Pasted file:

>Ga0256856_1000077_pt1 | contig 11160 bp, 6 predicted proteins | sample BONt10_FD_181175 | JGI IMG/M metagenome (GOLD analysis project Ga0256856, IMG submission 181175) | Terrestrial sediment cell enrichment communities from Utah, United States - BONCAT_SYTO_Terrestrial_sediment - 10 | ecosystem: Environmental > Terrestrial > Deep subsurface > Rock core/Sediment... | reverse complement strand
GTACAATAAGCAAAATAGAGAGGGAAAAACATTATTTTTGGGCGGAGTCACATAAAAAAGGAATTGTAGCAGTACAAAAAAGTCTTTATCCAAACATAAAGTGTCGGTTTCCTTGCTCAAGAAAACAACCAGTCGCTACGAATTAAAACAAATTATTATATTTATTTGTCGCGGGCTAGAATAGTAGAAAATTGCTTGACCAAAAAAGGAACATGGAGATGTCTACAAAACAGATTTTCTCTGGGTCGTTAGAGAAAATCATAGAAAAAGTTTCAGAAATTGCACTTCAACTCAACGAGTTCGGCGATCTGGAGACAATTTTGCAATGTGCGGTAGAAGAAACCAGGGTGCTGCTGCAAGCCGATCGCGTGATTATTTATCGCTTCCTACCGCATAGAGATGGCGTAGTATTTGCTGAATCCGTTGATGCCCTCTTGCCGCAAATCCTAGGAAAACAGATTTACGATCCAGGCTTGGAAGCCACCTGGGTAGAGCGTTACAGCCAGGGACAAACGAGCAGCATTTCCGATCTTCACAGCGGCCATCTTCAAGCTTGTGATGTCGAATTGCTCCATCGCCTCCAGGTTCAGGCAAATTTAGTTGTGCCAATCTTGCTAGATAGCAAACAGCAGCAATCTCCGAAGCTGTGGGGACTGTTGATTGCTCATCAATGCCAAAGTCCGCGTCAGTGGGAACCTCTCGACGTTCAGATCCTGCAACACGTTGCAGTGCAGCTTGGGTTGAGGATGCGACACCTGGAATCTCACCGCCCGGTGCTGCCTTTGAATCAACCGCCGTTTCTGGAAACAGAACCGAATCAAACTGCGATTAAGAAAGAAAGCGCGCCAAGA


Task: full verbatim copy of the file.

>Ga0256856_1000077_pt1 | contig 11160 bp, 6 predicted proteins | sample BONt10_FD_181175 | JGI IMG/M metagenome (GOLD analysis project Ga0256856, IMG submission 181175) | Terrestrial sediment cell enrichment communities from Utah, United States - BONCAT_SYTO_Terrestrial_sediment - 10 | ecosystem: Environmental > Terrestrial > Deep subsurface > Rock core/Sediment... | reverse complement strand
GTACAATAAGCAAAATAGAGAGGGAAAAACATTATTTTTGGGCGGAGTCACATAAAAAAGGAATTGTAGCAGTACAAAAAAGTCTTTATCCAAACATAAAGTGTCGGTTTCCTTGCTCAAGAAAACAACCAGTCGCTACGAATTAAAACAAATTATTATATTTATTTGTCGCGGGCTAGAATAGTAGAAAATTGCTTGACCAAAAAAGGAACATGGAGATGTCTACAAAACAGATTTTCTCTGGGTCGTTAGAGAAAATCATAGAAAAAGTTTCAGAAATTGCACTTCAACTCAACGAGTTCGGCGATCTGGAGACAATTTTGCAATGTGCGGTAGAAGAAACCAGGGTGCTGCTGCAAGCCGATCGCGTGATTATTTATCGCTTCCTACCGCATAGAGATGGCGTAGTATTTGCTGAATCCGTTGATGCCCTCTTGCCGCAAATCCTAGGAAAACAGATTTACGATCCAGGCTTGGAAGCCACCTGGGTAGAGCGTTACAGCCAGGGACAAACGAGCAGCATTTCCGATCTTCACAGCGGCCATCTTCAAGCTTGTGATGTCGAATTGCTCCATCGCCTCCAGGTTCAGGCAAATTTAGTTGTGCCAATCTTGCTAGATAGCAAACAGCAGCAATCTCCGAAGCTGTGGGGACTGTTGATTGCTCATCAATGCCAAAGTCCGCGTCAGTGGGAACCTCTCGACGTTCAGATCCTGCAACACGTTGCAGTGCAGCTTGGGTTGAGGATGCGACACCTGGAATCTCACCGCCCGGTGCTGCCTTTGAATCAACCGCCGTTTCTGGAAACAGAACCGAATCAAACTGCGATTAAGAAAGAAAGCGCGCCAAGA